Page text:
The eligibility trace decay is what I have referred to above as imposing an limit on how far back a prediction can be extended. This is actually a limitation imposed by my own implementation, which generates distal connections only with active reward/punishment cells. This differs from the TD(λ) algorithm, which works with a sum of current reward plus all future expected rewards.

To more accurately simulate this element of TD(λ) in HTM, this would mean in practice that you would enforce distal connections not only between cells active in the previous time-step with cells active in the current time-step, but also with cells that are in a predictive state from the active cells in the current time-step. This would allow predictions to bubble back through time as the sequence is re-encountered, because it is essentially making a copy of current predictions to cells in the previous time-step. It would eliminate the need to hold on to large lists of historic state information.

The issue I have with this, however, is that it leads to self-reinforcing wrong predictions. This is because the enforcement with predicted cells counters the degradation of wrongly predicted cells in the next time-step. The system might keep predicting some future reward for a particular action over and over again, even though that reward never actually happens (something like a superstition). This could be countered by configuring permanence decreases to be larger than permanence increases, but that is backwards from the way we typically configure HTM (we tend place more emphasis on learning things quickly and remembering them, rather than on forgetting things)

To make this work, I would really need to redesign how permanence reinforcement/ degradation is implemented. An activation at T-1 would need to reinforce connections with active reward/punishment cells at T-1 as well as connections with both active and predictive reward/punishment cells at T, and degrade any remaining connections with reward/punishment cells. This is a fairly significant deviation from the current implementation, which I assume is designed to mimic the biology (thus my aversion to going this route if there is an alternative that doesn’t make any significant changes to the current implementation).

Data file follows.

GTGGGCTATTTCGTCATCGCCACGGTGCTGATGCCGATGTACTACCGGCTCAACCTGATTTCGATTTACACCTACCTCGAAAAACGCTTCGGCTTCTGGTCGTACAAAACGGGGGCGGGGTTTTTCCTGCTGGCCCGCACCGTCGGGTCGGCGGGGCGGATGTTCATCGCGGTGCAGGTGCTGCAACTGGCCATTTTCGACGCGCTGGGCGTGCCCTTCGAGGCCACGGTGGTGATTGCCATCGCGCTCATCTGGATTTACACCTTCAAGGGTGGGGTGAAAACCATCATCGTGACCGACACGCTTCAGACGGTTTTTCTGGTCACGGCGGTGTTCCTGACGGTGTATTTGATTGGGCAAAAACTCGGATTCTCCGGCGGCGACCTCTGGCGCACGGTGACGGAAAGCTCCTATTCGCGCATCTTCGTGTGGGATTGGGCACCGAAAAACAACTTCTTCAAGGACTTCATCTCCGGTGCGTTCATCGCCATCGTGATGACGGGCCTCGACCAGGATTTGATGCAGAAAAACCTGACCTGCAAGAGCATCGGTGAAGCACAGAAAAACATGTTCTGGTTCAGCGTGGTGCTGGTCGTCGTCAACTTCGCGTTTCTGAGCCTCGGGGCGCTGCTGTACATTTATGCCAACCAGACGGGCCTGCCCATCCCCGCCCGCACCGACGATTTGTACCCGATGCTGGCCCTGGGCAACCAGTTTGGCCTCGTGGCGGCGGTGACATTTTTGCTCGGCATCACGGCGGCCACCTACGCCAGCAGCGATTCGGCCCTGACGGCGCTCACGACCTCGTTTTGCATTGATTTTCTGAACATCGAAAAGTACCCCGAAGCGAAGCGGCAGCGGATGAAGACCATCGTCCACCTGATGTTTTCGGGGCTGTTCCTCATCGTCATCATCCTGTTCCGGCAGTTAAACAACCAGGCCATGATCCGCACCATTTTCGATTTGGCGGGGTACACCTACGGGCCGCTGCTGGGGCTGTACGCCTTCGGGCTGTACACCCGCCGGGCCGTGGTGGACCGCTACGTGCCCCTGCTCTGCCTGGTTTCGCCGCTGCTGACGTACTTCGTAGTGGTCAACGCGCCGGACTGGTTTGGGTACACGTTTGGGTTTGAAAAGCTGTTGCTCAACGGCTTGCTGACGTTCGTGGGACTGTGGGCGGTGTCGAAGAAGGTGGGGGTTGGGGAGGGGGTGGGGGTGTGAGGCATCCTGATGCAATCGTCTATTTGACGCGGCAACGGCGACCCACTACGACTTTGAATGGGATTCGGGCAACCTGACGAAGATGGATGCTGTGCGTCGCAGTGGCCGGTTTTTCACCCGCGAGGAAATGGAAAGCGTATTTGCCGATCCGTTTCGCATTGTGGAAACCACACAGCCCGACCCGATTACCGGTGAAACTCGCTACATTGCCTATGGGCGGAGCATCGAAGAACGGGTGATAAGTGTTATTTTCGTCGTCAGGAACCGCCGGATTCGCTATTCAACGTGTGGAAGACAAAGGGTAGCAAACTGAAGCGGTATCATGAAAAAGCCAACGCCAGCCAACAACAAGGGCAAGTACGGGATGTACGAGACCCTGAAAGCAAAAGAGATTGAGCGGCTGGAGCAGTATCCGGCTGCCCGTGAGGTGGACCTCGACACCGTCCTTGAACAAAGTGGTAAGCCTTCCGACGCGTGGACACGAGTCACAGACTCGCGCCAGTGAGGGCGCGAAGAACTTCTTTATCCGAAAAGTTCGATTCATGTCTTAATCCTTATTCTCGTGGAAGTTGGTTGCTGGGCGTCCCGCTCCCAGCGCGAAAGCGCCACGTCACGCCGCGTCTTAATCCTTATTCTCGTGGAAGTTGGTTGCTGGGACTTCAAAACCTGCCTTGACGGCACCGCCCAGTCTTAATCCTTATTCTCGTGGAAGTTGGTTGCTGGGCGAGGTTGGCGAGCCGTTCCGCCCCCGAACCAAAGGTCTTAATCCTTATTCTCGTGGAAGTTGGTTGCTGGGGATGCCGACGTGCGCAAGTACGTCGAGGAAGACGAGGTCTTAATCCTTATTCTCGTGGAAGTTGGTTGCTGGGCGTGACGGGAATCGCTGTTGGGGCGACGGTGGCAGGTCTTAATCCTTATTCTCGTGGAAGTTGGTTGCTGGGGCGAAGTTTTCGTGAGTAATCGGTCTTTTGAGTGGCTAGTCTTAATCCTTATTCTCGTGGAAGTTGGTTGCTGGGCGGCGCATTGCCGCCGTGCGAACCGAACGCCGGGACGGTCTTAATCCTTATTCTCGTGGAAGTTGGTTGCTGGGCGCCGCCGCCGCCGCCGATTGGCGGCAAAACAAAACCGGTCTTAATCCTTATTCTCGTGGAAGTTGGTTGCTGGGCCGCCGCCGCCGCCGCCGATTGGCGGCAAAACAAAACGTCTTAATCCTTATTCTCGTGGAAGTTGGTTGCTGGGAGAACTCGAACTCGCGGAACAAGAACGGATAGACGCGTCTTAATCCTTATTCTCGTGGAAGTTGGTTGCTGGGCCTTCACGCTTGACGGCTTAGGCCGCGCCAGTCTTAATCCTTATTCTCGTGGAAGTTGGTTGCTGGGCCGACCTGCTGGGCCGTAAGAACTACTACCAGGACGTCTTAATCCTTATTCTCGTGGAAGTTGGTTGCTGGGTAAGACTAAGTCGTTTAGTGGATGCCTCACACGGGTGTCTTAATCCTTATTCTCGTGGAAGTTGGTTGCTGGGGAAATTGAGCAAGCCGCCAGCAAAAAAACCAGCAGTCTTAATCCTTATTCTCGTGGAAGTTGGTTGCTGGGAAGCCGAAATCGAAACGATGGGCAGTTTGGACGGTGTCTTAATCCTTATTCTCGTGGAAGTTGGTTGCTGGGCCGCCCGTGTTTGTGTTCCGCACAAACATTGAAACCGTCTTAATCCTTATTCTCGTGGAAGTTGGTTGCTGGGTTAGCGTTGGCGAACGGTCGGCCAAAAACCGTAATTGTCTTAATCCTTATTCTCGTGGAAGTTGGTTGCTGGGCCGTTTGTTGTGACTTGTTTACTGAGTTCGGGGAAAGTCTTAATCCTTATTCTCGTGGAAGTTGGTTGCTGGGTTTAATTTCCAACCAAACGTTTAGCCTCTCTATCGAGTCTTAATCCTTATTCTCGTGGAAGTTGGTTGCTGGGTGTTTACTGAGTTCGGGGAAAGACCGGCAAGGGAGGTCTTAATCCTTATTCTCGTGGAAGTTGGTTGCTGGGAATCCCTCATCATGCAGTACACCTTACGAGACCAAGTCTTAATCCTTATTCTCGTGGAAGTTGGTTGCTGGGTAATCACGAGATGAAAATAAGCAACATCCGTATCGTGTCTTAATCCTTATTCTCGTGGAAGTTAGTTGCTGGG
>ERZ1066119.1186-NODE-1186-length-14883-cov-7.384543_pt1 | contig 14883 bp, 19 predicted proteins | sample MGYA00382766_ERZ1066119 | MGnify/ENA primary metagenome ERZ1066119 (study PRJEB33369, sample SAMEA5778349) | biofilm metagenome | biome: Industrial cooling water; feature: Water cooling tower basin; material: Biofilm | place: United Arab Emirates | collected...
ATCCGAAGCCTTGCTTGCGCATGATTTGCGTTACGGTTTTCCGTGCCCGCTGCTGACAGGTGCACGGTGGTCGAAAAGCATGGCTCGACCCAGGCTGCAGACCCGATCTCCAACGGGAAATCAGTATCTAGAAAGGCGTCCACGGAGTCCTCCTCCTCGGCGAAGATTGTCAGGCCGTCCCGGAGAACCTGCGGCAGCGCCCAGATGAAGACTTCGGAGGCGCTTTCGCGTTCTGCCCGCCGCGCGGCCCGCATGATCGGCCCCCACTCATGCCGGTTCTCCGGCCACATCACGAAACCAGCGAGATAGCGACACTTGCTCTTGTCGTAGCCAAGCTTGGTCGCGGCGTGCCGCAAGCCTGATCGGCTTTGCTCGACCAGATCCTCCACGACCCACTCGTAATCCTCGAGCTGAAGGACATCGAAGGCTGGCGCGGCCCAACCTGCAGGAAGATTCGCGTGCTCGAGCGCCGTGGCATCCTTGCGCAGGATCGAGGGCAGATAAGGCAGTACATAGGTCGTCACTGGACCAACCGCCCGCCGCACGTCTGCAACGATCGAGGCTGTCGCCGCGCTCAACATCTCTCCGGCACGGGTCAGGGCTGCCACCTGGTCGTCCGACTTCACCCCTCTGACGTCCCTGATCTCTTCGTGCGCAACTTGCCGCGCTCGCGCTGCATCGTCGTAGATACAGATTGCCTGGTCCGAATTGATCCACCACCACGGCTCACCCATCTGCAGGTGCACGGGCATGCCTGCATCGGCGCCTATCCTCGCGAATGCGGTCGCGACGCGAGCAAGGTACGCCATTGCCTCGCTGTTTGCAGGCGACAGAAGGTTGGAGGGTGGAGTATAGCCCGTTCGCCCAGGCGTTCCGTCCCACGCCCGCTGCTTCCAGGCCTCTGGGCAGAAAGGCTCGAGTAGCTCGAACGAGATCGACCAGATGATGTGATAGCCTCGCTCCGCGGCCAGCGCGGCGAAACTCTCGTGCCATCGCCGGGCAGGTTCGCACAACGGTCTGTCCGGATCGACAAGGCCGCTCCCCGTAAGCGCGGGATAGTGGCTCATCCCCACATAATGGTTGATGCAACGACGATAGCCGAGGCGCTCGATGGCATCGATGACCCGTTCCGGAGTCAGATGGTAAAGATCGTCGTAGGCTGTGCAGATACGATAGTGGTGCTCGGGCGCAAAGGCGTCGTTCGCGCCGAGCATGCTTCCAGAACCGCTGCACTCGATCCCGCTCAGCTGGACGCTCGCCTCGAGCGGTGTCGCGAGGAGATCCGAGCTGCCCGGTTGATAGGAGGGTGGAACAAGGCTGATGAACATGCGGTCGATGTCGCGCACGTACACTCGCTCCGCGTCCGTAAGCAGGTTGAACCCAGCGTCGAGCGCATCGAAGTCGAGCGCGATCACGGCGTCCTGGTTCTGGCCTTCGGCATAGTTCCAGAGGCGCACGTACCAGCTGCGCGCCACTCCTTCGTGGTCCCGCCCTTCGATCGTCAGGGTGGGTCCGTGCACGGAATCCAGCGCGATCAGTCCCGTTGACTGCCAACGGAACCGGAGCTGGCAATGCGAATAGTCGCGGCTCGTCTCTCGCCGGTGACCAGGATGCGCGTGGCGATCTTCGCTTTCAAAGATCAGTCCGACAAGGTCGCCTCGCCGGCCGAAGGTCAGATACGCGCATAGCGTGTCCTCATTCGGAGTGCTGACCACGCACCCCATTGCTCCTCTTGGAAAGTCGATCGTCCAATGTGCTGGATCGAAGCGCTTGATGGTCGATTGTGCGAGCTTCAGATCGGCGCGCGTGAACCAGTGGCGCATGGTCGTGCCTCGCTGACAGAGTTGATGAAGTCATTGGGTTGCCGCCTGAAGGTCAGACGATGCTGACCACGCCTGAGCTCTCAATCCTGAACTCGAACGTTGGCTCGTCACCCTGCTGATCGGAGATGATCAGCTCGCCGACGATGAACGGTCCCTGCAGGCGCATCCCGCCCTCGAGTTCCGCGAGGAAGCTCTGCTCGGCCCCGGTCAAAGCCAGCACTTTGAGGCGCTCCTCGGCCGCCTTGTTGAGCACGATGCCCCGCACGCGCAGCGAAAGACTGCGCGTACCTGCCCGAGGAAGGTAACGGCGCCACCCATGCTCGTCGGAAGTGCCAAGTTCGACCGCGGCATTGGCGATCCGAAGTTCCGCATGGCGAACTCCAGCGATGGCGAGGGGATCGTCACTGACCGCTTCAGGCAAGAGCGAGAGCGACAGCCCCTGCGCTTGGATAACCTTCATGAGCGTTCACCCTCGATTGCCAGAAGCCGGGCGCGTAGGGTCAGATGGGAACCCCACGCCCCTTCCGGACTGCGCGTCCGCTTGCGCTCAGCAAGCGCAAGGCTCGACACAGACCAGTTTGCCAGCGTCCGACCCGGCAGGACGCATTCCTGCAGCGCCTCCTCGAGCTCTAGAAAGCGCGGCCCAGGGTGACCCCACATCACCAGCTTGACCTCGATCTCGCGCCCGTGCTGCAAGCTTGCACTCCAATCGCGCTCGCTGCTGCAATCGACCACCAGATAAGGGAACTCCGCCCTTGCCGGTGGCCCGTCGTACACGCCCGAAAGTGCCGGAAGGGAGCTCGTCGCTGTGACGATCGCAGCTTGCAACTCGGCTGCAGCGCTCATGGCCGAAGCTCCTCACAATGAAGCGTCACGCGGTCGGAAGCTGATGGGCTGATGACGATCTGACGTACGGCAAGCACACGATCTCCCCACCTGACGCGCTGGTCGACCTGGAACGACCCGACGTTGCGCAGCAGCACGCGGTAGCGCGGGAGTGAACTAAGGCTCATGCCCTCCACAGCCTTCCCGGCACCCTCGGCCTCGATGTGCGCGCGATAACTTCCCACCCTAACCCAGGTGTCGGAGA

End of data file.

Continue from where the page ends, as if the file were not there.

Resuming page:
Ultimately, I probably should implement three or four different strategies and do comparisons to see which demonstrates the best balance of intelligence and resource requirements.


I just wanted to point out that this is a huge problem for me in embedding TD lambda on HTM. I get that you’re proposing a different thing but synaptic traces are required even if you just want to update HTM according to the error signal. Even then the synapses on your eligibility trace are probably outdated. Currently I only modify the synapses from the last step but update the state values of all the neurons of the eligibility trace. Though it is kind of wrong to update the state values of neurons without updating the synapses activating them because it implies that you made the necessary adjustments leading to those activations.